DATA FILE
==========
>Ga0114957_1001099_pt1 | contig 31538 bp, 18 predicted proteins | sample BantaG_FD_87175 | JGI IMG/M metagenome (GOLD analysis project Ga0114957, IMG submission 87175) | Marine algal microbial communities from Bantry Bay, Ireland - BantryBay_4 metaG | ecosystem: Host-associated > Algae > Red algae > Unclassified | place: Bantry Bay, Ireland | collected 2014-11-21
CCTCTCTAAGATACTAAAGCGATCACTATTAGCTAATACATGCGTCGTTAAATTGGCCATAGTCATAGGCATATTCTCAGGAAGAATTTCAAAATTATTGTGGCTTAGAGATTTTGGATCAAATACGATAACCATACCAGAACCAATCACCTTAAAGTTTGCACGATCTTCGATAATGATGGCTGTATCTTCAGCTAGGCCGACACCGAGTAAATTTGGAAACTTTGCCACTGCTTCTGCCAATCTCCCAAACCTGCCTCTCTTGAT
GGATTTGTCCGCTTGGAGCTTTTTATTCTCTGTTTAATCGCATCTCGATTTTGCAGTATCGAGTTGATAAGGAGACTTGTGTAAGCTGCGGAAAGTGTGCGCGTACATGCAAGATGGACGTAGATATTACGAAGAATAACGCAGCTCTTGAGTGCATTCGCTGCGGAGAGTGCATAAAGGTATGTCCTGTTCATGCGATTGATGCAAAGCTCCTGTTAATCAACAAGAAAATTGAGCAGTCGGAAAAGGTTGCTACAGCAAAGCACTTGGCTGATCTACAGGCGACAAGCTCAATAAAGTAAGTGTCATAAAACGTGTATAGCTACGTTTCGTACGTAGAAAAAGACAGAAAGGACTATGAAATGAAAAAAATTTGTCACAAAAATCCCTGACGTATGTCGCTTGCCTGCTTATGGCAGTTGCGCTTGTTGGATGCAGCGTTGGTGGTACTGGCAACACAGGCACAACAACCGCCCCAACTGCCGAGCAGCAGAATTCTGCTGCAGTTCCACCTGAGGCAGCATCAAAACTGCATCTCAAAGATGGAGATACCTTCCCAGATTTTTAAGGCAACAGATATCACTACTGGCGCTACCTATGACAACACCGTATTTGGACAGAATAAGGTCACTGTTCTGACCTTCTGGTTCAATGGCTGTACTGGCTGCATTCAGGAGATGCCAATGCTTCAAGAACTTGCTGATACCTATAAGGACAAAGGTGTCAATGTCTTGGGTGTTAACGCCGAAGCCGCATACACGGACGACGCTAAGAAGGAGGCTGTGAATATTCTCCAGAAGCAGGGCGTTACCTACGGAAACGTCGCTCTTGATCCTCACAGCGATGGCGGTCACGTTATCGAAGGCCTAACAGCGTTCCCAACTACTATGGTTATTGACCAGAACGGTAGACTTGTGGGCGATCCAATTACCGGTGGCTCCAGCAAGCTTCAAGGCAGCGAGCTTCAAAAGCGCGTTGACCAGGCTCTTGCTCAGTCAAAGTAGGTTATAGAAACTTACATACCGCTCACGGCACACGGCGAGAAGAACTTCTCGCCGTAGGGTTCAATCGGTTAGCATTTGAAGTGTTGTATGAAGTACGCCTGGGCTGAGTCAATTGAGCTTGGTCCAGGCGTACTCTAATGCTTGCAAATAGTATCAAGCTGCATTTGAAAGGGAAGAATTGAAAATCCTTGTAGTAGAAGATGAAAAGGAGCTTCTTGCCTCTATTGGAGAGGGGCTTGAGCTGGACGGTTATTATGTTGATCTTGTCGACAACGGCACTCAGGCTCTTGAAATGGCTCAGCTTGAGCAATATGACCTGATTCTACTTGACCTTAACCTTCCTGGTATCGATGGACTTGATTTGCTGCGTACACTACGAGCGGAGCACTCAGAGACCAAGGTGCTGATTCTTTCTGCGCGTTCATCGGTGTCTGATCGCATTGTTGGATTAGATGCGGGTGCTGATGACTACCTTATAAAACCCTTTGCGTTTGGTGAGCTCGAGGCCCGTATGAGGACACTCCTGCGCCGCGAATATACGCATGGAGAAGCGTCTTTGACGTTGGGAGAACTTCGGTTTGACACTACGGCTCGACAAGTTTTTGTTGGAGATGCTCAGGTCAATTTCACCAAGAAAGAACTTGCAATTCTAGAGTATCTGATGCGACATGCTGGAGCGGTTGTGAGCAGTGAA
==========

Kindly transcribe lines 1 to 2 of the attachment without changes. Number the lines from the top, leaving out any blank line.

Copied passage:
>Ga0114957_1001099_pt1 | contig 31538 bp, 18 predicted proteins | sample BantaG_FD_87175 | JGI IMG/M metagenome (GOLD analysis project Ga0114957, IMG submission 87175) | Marine algal microbial communities from Bantry Bay, Ireland - BantryBay_4 metaG | ecosystem: Host-associated > Algae > Red algae > Unclassified | place: Bantry Bay, Ireland | collected 2014-11-21
CCTCTCTAAGATACTAAAGCGATCACTATTAGCTAATACATGCGTCGTTAAATTGGCCATAGTCATAGGCATATTCTCAGGAAGAATTTCAAAATTATTGTGGCTTAGAGATTTTGGATCAAATACGATAACCATACCAGAACCAATCACCTTAAAGTTTGCACGATCTTCGATAATGATGGCTGTATCTTCAGCTAGGCCGACACCGAGTAAATTTGGAAACTTTGCCACTGCTTCTGCCAATCTCCCAAACCTGCCTCTCTTGAT